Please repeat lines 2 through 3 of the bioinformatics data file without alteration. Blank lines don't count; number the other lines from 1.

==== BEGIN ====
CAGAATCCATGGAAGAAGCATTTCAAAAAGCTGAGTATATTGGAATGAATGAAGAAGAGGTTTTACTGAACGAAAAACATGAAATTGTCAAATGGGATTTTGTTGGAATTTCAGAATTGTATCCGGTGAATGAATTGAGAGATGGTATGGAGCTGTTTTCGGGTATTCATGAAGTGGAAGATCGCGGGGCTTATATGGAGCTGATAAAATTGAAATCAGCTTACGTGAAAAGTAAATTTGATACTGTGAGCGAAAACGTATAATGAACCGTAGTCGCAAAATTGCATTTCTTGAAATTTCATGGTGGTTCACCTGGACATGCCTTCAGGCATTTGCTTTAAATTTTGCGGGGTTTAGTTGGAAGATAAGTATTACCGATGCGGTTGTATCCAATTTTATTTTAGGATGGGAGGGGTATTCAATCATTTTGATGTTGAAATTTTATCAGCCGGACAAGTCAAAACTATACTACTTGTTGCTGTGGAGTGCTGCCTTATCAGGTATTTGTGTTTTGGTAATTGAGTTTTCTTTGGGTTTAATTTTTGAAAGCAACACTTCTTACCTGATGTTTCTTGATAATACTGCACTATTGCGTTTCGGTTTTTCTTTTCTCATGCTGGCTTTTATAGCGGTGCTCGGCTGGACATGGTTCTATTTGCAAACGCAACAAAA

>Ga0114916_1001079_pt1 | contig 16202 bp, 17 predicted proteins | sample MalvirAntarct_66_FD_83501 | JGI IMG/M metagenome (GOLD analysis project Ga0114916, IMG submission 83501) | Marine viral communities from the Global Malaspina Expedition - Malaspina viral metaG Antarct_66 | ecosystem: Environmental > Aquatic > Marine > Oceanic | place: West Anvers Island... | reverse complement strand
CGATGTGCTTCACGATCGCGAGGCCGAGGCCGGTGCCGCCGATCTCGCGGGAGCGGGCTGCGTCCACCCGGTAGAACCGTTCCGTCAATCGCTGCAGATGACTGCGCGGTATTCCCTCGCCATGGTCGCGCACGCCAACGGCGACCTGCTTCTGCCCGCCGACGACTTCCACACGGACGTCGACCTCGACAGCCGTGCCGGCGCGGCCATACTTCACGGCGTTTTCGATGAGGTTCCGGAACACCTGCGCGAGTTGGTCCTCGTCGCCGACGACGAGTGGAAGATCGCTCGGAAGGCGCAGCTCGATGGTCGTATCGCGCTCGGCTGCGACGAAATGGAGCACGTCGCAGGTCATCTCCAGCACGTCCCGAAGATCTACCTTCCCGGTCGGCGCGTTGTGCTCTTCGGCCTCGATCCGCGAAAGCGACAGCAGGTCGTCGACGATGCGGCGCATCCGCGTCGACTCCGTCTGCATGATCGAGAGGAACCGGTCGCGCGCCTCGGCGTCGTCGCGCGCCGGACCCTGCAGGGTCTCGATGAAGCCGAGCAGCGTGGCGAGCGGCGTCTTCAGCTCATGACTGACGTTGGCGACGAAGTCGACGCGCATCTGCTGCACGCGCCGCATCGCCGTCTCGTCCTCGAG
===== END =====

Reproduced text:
>Ga0114916_1001079_pt1 | contig 16202 bp, 17 predicted proteins | sample MalvirAntarct_66_FD_83501 | JGI IMG/M metagenome (GOLD analysis project Ga0114916, IMG submission 83501) | Marine viral communities from the Global Malaspina Expedition - Malaspina viral metaG Antarct_66 | ecosystem: Environmental > Aquatic > Marine > Oceanic | place: West Anvers Island... | reverse complement strand
CGATGTGCTTCACGATCGCGAGGCCGAGGCCGGTGCCGCCGATCTCGCGGGAGCGGGCTGCGTCCACCCGGTAGAACCGTTCCGTCAATCGCTGCAGATGACTGCGCGGTATTCCCTCGCCATGGTCGCGCACGCCAACGGCGACCTGCTTCTGCCCGCCGACGACTTCCACACGGACGTCGACCTCGACAGCCGTGCCGGCGCGGCCATACTTCACGGCGTTTTCGATGAGGTTCCGGAACACCTGCGCGAGTTGGTCCTCGTCGCCGACGACGAGTGGAAGATCGCTCGGAAGGCGCAGCTCGATGGTCGTATCGCGCTCGGCTGCGACGAAATGGAGCACGTCGCAGGTCATCTCCAGCACGTCCCGAAGATCTACCTTCCCGGTCGGCGCGTTGTGCTCTTCGGCCTCGATCCGCGAAAGCGACAGCAGGTCGTCGACGATGCGGCGCATCCGCGTCGACTCCGTCTGCATGATCGAGAGGAACCGGTCGCGCGCCTCGGCGTCGTCGCGCGCCGGACCCTGCAGGGTCTCGATGAAGCCGAGCAGCGTGGCGAGCGGCGTCTTCAGCTCATGACTGACGTTGGCGACGAAGTCGACGCGCATCTGCTGCACGCGCCGCATCGCCGTCTCGTCCTCGAG